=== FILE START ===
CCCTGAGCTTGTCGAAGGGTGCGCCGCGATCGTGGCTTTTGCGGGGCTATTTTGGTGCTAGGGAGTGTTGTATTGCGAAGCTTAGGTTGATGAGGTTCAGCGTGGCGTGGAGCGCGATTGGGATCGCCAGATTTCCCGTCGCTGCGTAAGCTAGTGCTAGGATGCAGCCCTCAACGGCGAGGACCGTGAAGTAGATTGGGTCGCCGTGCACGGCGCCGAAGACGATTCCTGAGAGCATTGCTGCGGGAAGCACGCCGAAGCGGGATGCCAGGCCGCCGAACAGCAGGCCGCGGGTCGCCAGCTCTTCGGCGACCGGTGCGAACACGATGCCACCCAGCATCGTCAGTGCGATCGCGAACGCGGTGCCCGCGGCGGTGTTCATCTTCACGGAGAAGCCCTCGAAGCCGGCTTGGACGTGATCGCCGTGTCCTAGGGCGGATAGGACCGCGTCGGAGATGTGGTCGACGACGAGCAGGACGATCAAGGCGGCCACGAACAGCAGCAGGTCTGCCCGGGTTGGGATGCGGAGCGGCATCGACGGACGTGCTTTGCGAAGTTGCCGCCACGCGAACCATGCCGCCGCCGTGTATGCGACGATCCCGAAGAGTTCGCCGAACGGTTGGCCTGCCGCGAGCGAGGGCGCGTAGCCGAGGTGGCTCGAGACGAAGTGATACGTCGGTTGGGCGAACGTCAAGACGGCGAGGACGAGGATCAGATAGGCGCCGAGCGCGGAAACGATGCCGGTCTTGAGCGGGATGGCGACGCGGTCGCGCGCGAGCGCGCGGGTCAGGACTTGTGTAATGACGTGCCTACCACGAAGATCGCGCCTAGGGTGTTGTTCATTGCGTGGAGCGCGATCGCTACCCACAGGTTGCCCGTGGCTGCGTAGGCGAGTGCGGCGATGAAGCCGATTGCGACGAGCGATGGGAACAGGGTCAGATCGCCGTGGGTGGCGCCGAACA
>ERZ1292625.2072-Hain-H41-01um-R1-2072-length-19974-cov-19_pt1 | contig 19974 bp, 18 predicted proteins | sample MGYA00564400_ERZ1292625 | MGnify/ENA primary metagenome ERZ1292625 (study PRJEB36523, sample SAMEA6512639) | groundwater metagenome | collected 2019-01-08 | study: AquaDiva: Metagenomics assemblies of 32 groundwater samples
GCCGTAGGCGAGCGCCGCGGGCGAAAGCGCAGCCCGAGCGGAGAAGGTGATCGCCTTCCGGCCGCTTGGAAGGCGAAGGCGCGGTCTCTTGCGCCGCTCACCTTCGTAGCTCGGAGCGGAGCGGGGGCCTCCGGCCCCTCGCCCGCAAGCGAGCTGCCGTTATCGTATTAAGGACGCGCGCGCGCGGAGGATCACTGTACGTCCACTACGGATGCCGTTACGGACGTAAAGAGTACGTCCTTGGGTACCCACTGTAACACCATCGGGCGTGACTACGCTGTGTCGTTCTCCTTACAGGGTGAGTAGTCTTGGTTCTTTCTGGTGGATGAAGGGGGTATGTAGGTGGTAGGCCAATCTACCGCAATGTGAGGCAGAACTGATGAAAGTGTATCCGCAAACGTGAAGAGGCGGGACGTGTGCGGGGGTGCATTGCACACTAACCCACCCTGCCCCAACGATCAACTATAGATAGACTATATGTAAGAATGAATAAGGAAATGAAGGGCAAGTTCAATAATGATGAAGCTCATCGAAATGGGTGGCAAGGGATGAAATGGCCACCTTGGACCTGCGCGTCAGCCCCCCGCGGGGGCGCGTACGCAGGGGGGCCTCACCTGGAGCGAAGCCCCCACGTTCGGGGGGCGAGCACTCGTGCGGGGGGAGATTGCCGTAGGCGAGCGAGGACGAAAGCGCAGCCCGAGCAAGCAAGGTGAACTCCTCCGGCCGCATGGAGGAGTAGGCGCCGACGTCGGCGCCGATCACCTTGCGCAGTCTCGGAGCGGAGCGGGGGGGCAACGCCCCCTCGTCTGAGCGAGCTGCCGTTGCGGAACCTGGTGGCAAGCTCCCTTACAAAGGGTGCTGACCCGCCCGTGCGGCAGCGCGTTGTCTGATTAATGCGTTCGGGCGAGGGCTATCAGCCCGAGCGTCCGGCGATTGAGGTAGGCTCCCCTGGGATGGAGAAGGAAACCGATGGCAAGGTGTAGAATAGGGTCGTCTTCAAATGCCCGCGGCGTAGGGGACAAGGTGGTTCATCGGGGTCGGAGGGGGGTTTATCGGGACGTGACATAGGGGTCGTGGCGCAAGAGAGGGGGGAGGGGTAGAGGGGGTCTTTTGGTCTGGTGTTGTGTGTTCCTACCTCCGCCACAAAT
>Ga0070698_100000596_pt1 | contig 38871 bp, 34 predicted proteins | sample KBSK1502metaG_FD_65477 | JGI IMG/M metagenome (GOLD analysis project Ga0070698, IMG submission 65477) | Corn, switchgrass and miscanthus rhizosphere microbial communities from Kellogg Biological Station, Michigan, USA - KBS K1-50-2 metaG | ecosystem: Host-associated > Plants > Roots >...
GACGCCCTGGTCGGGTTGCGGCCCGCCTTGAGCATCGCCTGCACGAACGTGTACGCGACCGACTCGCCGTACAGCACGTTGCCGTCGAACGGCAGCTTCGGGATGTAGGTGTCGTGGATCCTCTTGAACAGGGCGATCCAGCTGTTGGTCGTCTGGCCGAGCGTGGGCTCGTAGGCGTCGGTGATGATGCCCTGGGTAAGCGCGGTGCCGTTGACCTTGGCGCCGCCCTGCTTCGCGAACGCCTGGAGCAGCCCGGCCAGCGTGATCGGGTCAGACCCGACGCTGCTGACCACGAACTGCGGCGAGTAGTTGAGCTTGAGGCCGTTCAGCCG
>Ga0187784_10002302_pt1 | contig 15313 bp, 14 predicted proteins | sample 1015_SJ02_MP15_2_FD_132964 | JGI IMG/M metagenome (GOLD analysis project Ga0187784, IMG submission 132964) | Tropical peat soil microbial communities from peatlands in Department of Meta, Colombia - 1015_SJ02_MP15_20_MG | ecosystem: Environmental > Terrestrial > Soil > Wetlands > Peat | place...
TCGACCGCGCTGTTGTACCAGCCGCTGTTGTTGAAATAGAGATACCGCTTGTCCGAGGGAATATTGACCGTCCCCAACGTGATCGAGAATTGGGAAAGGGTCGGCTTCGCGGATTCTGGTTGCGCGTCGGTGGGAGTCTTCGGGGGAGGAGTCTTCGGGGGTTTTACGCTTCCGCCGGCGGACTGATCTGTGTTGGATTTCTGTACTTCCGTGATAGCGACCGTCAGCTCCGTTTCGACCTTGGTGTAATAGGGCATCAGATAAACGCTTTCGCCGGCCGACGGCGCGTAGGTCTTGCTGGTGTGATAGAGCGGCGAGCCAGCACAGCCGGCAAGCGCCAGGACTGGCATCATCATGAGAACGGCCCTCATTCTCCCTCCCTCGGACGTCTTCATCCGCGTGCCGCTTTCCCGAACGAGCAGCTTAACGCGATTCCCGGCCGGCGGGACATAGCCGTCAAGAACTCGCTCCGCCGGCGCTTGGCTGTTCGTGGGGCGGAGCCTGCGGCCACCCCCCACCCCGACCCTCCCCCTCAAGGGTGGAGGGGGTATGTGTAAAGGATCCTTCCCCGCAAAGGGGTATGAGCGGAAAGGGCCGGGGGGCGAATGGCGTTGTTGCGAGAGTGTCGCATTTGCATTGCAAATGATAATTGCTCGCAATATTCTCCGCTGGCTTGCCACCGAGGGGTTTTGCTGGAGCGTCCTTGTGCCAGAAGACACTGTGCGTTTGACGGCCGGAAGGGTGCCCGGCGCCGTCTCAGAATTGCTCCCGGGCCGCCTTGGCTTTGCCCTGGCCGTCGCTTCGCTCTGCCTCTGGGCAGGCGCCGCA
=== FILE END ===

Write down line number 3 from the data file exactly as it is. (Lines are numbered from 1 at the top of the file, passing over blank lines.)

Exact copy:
GCCGTAGGCGAGCGCCGCGGGCGAAAGCGCAGCCCGAGCGGAGAAGGTGATCGCCTTCCGGCCGCTTGGAAGGCGAAGGCGCGGTCTCTTGCGCCGCTCACCTTCGTAGCTCGGAGCGGAGCGGGGGCCTCCGGCCCCTCGCCCGCAAGCGAGCTGCCGTTATCGTATTAAGGACGCGCGCGCGCGGAGGATCACTGTACGTCCACTACGGATGCCGTTACGGACGTAAAGAGTACGTCCTTGGGTACCCACTGTAACACCATCGGGCGTGACTACGCTGTGTCGTTCTCCTTACAGGGTGAGTAGTCTTGGTTCTTTCTGGTGGATGAAGGGGGTATGTAGGTGGTAGGCCAATCTACCGCAATGTGAGGCAGAACTGATGAAAGTGTATCCGCAAACGTGAAGAGGCGGGACGTGTGCGGGGGTGCATTGCACACTAACCCACCCTGCCCCAACGATCAACTATAGATAGACTATATGTAAGAATGAATAAGGAAATGAAGGGCAAGTTCAATAATGATGAAGCTCATCGAAATGGGTGGCAAGGGATGAAATGGCCACCTTGGACCTGCGCGTCAGCCCCCCGCGGGGGCGCGTACGCAGGGGGGCCTCACCTGGAGCGAAGCCCCCACGTTCGGGGGGCGAGCACTCGTGCGGGGGGAGATTGCCGTAGGCGAGCGAGGACGAAAGCGCAGCCCGAGCAAGCAAGGTGAACTCCTCCGGCCGCATGGAGGAGTAGGCGCCGACGTCGGCGCCGATCACCTTGCGCAGTCTCGGAGCGGAGCGGGGGGGCAACGCCCCCTCGTCTGAGCGAGCTGCCGTTGCGGAACCTGGTGGCAAGCTCCCTTACAAAGGGTGCTGACCCGCCCGTGCGGCAGCGCGTTGTCTGATTAATGCGTTCGGGCGAGGGCTATCAGCCCGAGCGTCCGGCGATTGAGGTAGGCTCCCCTGGGATGGAGAAGGAAACCGATGGCAAGGTGTAGAATAGGGTCGTCTTCAAATGCCCGCGGCGTAGGGGACAAGGTGGTTCATCGGGGTCGGAGGGGGGTTTATCGGGACGTGACATAGGGGTCGTGGCGCAAGAGAGGGGGGAGGGGTAGAGGGGGTCTTTTGGTCTGGTGTTGTGTGTTCCTACCTCCGCCACAAAT